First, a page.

Banned by the Competition?

The competitive threat to other industries of this supremely useful plant may have been a chief driver of its apparently groundless criminalization in the 1930s. Hemp is not marijuana and is so low in psychoactive components that it cannot produce a marijuana “high.” It was ban- ned for nearly a century on the grounds that it is in the same plant species as marijuana. Cannabis came under attack in the 1930s in all its forms. Why? Hemp competed with the lumber industry, oil industry, cotton industry, petrochemical industry and pharmaceutical industry.

Many have speculated its general use was suppressed by the lobbying of all these powerful competitors.

William Randolf Hearst, the newspaper mogul, owned vast tracts of forest land, which he intended to use for making wood-pulp paper. Cheap hemp-based paper would have made his forestry investments a major money loser. Hearst was a master of “yellow journalism,” and a favorite target of his editorials was “reefer madness”. He was allied with the DuPont Corporation, which provided the chemicals to bleach and process the wood pulp used in the paper-making process. DuPont was also ready to introduce petroleum-based fibers such as nylon, and hemp fabrics competed with that new market.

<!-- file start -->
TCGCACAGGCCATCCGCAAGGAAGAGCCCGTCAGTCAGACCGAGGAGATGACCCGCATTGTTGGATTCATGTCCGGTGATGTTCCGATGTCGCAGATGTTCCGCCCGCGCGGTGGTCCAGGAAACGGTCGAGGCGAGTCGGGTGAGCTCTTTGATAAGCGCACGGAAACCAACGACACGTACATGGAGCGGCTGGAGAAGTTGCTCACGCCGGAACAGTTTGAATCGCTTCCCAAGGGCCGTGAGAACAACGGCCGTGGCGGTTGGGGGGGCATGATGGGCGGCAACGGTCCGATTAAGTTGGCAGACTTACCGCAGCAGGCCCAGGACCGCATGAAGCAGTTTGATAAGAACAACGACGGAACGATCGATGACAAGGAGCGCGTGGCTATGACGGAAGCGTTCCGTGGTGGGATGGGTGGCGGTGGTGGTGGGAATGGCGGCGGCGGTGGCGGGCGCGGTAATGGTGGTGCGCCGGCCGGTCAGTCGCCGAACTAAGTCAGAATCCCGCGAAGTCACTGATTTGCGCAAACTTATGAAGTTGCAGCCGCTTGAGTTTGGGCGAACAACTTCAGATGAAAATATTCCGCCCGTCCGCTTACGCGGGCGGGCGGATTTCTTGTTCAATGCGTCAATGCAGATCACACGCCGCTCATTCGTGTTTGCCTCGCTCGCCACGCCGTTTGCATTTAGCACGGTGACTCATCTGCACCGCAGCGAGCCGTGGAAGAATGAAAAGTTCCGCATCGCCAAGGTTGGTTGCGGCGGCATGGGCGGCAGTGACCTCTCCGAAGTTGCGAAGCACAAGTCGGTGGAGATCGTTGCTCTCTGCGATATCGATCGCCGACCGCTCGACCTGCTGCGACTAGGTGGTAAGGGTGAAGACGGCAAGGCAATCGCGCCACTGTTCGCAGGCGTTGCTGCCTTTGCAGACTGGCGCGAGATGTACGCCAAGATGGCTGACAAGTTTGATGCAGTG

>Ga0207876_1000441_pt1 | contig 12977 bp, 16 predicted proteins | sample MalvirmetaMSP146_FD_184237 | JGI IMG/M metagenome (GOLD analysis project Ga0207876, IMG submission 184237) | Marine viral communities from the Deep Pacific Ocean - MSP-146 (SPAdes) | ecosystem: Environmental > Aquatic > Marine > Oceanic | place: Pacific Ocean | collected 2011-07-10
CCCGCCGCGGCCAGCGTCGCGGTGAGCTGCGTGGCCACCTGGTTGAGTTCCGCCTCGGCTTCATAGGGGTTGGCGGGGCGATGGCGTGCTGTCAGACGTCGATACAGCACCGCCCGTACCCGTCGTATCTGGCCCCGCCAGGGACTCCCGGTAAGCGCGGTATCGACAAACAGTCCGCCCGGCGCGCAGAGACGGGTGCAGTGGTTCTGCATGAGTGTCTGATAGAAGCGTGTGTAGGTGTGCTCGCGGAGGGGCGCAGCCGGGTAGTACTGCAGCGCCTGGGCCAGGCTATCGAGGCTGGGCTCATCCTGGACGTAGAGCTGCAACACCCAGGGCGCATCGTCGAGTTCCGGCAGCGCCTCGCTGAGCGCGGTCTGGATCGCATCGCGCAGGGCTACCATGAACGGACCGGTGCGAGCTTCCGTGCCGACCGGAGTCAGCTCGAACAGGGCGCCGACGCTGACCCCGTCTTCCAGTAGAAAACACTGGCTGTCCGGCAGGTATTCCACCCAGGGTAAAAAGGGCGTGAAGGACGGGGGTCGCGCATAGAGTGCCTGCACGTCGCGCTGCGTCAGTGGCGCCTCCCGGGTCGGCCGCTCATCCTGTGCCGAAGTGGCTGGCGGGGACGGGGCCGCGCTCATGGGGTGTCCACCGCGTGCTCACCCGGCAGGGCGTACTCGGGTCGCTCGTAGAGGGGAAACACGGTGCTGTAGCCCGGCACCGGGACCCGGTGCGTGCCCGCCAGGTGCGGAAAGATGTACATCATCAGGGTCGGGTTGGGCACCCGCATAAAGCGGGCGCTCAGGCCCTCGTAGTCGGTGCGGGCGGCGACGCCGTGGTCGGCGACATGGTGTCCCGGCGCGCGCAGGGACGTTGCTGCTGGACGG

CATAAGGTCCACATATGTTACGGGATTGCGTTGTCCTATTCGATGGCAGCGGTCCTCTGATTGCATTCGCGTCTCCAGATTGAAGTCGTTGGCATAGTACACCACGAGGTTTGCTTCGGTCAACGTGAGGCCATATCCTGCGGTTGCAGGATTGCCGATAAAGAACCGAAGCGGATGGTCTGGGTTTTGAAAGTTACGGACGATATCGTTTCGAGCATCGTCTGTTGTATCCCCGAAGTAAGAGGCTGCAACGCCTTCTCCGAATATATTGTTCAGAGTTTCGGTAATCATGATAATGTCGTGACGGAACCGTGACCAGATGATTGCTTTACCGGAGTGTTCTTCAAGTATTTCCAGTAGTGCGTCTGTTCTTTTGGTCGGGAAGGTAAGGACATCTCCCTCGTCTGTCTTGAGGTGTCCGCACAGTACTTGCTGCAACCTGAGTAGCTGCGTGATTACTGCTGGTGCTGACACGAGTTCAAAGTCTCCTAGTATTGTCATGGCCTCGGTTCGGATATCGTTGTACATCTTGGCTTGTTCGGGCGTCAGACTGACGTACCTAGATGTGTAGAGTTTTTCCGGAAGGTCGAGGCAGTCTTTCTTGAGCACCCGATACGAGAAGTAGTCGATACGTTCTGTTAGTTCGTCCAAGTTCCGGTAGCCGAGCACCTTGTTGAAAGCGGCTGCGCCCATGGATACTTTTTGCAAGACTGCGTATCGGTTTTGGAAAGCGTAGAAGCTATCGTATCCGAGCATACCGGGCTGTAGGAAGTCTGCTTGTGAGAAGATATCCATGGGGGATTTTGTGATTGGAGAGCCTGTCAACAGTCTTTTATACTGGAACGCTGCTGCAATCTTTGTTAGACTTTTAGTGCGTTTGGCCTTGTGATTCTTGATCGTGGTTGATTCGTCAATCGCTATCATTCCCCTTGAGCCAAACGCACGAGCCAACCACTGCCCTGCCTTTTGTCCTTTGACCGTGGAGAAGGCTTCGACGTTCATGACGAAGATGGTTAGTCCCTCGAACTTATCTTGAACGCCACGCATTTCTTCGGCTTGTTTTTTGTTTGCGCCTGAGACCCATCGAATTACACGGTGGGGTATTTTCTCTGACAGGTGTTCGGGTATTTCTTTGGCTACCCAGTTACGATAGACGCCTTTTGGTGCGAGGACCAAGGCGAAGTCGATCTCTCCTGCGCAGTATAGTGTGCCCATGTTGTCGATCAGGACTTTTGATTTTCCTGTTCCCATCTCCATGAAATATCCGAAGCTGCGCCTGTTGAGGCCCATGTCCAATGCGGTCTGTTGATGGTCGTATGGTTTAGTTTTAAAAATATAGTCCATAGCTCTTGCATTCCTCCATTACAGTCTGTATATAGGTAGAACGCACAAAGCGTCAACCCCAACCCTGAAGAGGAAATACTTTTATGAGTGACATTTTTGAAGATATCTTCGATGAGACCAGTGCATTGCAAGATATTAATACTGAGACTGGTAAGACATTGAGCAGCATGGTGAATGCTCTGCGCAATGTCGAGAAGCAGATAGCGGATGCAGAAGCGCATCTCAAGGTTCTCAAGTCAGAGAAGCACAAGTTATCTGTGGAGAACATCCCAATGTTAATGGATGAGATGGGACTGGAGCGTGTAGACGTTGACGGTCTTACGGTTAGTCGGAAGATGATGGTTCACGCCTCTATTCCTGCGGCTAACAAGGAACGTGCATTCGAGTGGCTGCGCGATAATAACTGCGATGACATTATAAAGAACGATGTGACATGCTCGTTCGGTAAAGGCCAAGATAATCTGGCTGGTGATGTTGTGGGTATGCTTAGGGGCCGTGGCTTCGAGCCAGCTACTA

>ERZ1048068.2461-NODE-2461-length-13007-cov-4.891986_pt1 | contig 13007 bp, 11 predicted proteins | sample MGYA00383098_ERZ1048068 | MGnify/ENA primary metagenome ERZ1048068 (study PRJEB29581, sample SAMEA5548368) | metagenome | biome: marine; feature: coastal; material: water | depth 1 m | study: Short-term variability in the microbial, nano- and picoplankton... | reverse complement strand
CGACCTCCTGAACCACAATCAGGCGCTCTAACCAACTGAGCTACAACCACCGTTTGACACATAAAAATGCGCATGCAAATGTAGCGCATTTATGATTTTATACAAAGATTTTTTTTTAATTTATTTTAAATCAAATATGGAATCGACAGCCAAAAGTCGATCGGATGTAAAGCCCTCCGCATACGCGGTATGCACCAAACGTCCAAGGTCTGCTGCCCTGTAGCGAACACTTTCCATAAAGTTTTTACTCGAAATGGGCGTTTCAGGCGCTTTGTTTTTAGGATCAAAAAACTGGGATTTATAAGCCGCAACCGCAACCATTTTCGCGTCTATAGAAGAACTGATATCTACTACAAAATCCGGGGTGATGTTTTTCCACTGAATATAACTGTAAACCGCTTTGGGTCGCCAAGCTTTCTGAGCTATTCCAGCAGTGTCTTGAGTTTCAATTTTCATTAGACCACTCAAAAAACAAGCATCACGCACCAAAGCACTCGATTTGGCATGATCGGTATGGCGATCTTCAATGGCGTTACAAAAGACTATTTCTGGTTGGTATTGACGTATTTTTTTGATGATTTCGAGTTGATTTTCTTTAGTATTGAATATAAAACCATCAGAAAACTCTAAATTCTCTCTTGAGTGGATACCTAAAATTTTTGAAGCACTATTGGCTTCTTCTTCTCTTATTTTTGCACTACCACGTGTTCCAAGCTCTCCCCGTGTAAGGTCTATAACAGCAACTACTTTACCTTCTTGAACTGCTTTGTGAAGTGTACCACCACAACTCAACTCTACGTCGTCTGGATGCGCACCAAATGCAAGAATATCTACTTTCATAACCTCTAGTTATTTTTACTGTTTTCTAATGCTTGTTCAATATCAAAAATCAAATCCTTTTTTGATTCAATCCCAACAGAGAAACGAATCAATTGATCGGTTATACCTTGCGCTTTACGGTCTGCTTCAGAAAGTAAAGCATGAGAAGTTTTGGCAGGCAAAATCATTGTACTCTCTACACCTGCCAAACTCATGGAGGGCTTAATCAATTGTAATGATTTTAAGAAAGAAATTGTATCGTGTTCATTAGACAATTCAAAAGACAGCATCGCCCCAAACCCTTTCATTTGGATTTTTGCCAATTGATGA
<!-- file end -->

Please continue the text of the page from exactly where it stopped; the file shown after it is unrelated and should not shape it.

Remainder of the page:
And in fact hemp products threatened the entire petroleum industry. Henry Ford first designed his cars to run on alcohol from biofuels, but the criminalization of both alcohol and hemp forced him to switch to the dirtier, less efficient fossil fuels that dominate the industry today. A biofuel-based infrastructure would create a completely decentralized power grid, eliminating the giant monopolistic power companies. Communities could have provided their own energy using easily renewable plants.

None of this information is new. Hemp historians have long written about the myriad uses of hemp and its senseless prohibition for decades. (see e.g. The Emperor Wears No Clothes by Jack Herer, 1992; Hemp for Victory: A Global Warming Solution by Richard Davis, 2009.) What is news is that cultivating hemp is finally legal across the country. The time is short to save the planet and its vanishing diversity of species. Rather than engaging in endless debates over carbon taxes and Silicon-Valley-style technological fixes, we need to be regenerating our soils, our forests and our oceans with nature’s own solutions.

Source: Web of Debt blog, 25 July 2019

This article was first posted on

Ellen Brown chairs the Public Banking Institute and has written thirteen books, including her latest, Banking on the People: Democratizing Money in the Digital Age. She also co- hosts a radio program on PRN.FM titled It’s Our Money. Her many articles are posted at